Don’t Panic’s How To… series aims to educate, inspire and inform readers on a range of different topics within the arts and creative industries – drawing on anecdotal insights, hints, tips and tricks taken directly from those in the know. In so many ways, art and culture contribute unending value to society. Art and culture give life its colour. They provide relief, stimulation and life satisfaction. They promote self-expression and empathy, and provide invaluable tools for making sense of the world. On a societal level, art and culture encourage community building and social cohesion, and contribute massively to a healthy economy. Studies show that a cultural education helps to produce happy, well-rounded adults, who perform better at school, contribute more to society, and enjoy a higher overall quality of life; and in 2015, cultural organisations contributed $27 billion to the economy, making the creative industries the fastest growing sector in the UK. Despite this, art and culture are under threat in the UK. Government spending cuts since 2010 have placed huge financial pressures on local arts organisations, and parallel cuts to education have led to the arts being increasingly sidelined in school budgets. Artists and cultural institutions face financial hardships from all directions, with rocketing property prices regularly pushing creative companies out of their homes, and an ever shape-shifting economy making it increasingly unclear how artists should hope to monetize their efforts. For these reasons, funding platforms like Arts Council England are important now more than ever. Using money from the Government and National Lottery fund, the Arts Council is responsible for distributing nearly £445 million a year to art and culture projects across the UK. Of this sum, around £100 million is accessible to the public via the open access Grants for the Arts fund, which provides individuals and organisations with the opportunity to apply for awards of between £1,000 and £100,000 for arts-related projects of all shapes and sizes. Each year, the Grants for the Arts fund provides invaluable financial assistance to thousands of individuals and organisations across a wide variety of backgrounds and disciplines. Whether you’re looking to launch a new record label, hold a boutique music festival, or open a community arts centre in your neighbourhood, there are tonnes of funding options available. But what does the application process involve, and what sort of chances do you stand of being successful? “We want projects to be well planned, well managed and financially viable” Abigail Knell, Arts Council England Arts Council England works to help support thousands of individual artists, community and cultural organisations to provide and produce great art and culture for everyone. Grants for the Arts is an open access funding programme funded through the National Lottery that supports fresh talent, individual artists, communities and organisations. From music to visual arts, theatre to literature, and dance to combined arts, Grants for the Arts can provide between £1,000 to £100,000 to support a project. In the year April 2016 – Mar 2017 we received 10,941 applications to Grants for the Arts – and offered in total £100,160,376 to 5,411 grants to individuals and organisations. Over the past three years, individuals received between 41-46% of the Grants for the Arts awards. Through Grants for the Arts we can support large and small scale projects, from thought-provoking to challenging, stimulating to engaging. All the projects we support must meet our four criteria for the programme: quality, public engagement, management and finance. As well as delivering stimulating and exciting work and engaging a wide range of people, we want the projects we support to be well planned, well managed and financially viable to make the most of our funding. “It has to be more than purely a commercial venture” David Hine, Author of Arts Council-funded graphic novel Lip Hook I knew in general terms that there were Arts Council Funds available but it didn’t occur to me that they would be available for graphic novels until I started to see the acknowledgments at the front of a lot of books coming out from Jonathan Cape and SelfMadeHero. The application process is actually quite complex. You have to supply a lot of detail about your target audience and all the peripheral activities you will be involved in. These would include blogging about the creative process, appearing at conventions to publicise the book and going to school, colleges and universities to lecture and conduct workshops related to the book. This has to be more than purely a commercial venture. It’s all about how you present the project. The Arts Council is there to distribute public money to projects that will benefit the public. They need to know that we will be engaging with as wide a cross section of the public as possible, particularly when a project is not aimed at a minority group. Lip Hook is a graphic novel that we described as “…a coming-of-age story propelled by the clash between traditional patriarchy and a group of powerful women.” It raises important social questions, particularly about defining gender roles. To that end we set up discussions and workshops where we will be talking with the public and students about those issues. One of the key elements of any application is to make clear how your work engages the public on many levels. It’s very helpful if you have a history of working professionally, can plan schedules of work and budget efficiently. I imagine it would be much harder for someone working on their first major project to show that they can produce the project as planned. Get help and advice on filling out the form. Be realistic about the time you will need to complete your project and demonstrate your ability to follow a schedule. Define your target audience and explain how you will find and engage that audience. It\'s very useful to have a blog that includes samples of past work as well as Facebook, Twitter and Instagram accounts with as many followers as possible to show that you are keeping in touch with your potential audience. Know what you are aiming to achieve and communicate that as honestly as possible. If the aims are worthwhile and realistic the Arts Council is there for you.” “Funding allows artists to take creative risks that might not pay off financially but could have exciting results” Jacob Thompson-Bell, Composer and producer of Arts Council-funded project ONE To apply you need to clearly express what you’re doing. Avoid hyperbole and press language (which can often be used to mask weaknesses in creative ideas) and then identify in some detail who you hope to reach as an audience or group of participants (including artists) and how you’re going to reach them, i.e. marketing, communications, etc. Take time over your application - keep thinking about whether someone completely separate from the project would understand what it is you’re writing about, and keep asking yourself if there is a clear idea expressed in each part of the application. Try to make sure the different sections match up and support each other - for example, if you say your project is about reaching different types of audiences but don’t have a clear marketing plan for how to reach them then there’s a missing link. Funding is extremely important to the creative industries. It allows artists to take creative risks that might not pay off financially but could have exciting artistic results. I think that public funding has a very important role to play alongside other forms of creative enterprise. It can also be a kind of seal of approval - to say that someone else believes in your work, and in that sense it’s very helpful - working alone as a freelancer on projects, you sometimes need to know that people outside of your own bubble support what you’re trying to achieve. Source: http://dontpaniconline.com/magazine/arts/how-to-apply-for-arts-council-funding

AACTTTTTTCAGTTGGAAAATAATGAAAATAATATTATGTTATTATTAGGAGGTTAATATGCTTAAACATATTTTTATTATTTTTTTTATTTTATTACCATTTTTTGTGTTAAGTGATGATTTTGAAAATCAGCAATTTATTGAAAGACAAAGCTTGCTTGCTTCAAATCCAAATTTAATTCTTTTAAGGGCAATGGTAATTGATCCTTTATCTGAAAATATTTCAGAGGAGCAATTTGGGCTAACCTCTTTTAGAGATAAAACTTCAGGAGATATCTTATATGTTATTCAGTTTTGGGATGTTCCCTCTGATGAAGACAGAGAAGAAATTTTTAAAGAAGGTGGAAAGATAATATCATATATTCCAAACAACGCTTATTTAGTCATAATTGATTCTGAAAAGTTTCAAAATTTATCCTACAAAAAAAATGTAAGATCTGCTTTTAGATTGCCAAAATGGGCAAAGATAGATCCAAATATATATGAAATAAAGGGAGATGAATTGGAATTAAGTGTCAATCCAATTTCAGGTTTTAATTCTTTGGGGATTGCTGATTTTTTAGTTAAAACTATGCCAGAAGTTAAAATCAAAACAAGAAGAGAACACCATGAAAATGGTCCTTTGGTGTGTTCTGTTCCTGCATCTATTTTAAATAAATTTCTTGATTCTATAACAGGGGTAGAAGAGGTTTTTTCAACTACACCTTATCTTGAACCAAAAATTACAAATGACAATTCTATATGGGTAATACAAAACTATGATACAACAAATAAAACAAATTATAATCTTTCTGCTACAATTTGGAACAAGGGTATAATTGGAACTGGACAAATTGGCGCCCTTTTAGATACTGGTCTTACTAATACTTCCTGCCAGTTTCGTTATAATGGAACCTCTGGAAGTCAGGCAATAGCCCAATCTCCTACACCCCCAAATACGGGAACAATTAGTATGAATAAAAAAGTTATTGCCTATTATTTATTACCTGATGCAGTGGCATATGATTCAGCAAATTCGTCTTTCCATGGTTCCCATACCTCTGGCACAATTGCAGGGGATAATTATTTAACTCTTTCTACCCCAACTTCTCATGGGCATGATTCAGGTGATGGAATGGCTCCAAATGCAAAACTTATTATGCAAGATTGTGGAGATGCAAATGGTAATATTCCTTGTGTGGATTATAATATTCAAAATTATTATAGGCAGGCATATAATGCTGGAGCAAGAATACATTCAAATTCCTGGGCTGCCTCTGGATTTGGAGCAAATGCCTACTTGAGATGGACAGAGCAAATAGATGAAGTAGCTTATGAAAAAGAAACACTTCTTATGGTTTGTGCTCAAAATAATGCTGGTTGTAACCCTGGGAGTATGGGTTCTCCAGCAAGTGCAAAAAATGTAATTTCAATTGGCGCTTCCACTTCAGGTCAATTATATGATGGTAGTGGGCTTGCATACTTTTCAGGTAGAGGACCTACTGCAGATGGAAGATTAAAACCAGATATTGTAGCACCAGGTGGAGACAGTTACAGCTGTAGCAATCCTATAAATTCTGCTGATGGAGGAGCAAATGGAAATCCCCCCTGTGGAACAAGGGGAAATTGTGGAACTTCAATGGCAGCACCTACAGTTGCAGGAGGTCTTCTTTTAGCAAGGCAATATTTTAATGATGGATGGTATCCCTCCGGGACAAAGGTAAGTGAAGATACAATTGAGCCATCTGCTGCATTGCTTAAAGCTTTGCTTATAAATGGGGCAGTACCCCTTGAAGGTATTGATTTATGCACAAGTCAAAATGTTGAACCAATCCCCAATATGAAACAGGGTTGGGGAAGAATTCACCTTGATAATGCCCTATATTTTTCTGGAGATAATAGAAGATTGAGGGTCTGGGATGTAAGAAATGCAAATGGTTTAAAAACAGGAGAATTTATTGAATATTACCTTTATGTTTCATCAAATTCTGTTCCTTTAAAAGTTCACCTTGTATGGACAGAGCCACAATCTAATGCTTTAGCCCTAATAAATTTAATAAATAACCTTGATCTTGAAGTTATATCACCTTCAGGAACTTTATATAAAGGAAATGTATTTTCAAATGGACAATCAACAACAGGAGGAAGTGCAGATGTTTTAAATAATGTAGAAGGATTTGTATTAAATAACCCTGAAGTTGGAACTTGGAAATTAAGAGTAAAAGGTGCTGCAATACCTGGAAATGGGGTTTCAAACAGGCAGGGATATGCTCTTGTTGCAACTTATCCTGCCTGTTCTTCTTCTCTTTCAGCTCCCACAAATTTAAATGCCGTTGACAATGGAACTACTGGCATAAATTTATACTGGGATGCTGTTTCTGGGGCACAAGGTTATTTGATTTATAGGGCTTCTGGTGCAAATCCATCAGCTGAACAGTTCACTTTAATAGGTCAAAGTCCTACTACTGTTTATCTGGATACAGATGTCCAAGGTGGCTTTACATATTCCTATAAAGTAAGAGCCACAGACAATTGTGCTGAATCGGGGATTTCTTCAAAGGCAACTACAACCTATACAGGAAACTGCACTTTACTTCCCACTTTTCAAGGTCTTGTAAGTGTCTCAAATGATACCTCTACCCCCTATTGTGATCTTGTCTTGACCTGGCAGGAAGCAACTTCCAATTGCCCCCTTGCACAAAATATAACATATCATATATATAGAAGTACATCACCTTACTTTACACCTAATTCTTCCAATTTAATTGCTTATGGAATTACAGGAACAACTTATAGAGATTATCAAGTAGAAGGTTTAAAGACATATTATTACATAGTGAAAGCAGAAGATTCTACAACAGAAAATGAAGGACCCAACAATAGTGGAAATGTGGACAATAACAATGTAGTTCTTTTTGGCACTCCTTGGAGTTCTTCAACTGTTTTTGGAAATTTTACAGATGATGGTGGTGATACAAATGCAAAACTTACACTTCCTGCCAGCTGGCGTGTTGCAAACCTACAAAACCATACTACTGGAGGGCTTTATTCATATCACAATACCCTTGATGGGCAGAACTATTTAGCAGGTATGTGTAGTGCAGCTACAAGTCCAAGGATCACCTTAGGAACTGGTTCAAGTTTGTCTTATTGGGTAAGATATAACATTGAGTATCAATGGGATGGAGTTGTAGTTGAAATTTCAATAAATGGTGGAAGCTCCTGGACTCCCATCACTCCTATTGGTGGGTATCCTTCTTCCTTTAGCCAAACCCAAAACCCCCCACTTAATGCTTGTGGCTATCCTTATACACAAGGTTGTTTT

Grant Funding